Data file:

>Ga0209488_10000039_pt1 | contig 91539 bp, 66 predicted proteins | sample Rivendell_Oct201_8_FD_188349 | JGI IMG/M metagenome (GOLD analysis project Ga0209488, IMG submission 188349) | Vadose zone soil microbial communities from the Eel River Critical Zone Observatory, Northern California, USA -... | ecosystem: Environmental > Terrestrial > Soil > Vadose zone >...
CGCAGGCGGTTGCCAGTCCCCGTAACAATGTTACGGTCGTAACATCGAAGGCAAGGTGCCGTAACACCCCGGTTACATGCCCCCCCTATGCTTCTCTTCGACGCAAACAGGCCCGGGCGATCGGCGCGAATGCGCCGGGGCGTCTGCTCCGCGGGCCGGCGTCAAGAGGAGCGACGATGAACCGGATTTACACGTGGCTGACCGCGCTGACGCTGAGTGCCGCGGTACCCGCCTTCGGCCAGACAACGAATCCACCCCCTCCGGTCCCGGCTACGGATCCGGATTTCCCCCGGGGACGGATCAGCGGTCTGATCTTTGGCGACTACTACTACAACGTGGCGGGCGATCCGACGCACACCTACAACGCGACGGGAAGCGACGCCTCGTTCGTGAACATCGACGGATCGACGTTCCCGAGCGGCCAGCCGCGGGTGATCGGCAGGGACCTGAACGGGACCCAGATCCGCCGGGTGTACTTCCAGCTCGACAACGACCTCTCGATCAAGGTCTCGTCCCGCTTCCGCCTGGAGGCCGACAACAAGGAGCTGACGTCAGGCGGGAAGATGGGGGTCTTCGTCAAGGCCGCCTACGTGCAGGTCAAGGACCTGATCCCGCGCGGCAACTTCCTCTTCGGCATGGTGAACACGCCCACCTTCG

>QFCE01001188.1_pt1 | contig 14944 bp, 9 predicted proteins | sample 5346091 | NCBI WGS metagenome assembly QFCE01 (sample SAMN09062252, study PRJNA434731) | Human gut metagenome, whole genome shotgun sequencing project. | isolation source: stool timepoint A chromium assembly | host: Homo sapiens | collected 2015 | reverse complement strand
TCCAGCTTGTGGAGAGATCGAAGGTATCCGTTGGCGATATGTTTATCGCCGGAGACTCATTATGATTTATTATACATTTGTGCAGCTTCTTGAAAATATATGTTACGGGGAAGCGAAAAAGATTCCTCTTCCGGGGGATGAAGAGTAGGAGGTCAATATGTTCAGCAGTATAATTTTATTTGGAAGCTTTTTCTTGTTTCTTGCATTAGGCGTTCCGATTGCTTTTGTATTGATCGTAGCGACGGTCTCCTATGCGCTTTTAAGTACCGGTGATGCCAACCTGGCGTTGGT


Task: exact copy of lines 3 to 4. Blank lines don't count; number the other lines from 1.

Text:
>QFCE01001188.1_pt1 | contig 14944 bp, 9 predicted proteins | sample 5346091 | NCBI WGS metagenome assembly QFCE01 (sample SAMN09062252, study PRJNA434731) | Human gut metagenome, whole genome shotgun sequencing project. | isolation source: stool timepoint A chromium assembly | host: Homo sapiens | collected 2015 | reverse complement strand
TCCAGCTTGTGGAGAGATCGAAGGTATCCGTTGGCGATATGTTTATCGCCGGAGACTCATTATGATTTATTATACATTTGTGCAGCTTCTTGAAAATATATGTTACGGGGAAGCGAAAAAGATTCCTCTTCCGGGGGATGAAGAGTAGGAGGTCAATATGTTCAGCAGTATAATTTTATTTGGAAGCTTTTTCTTGTTTCTTGCATTAGGCGTTCCGATTGCTTTTGTATTGATCGTAGCGACGGTCTCCTATGCGCTTTTAAGTACCGGTGATGCCAACCTGGCGTTGGT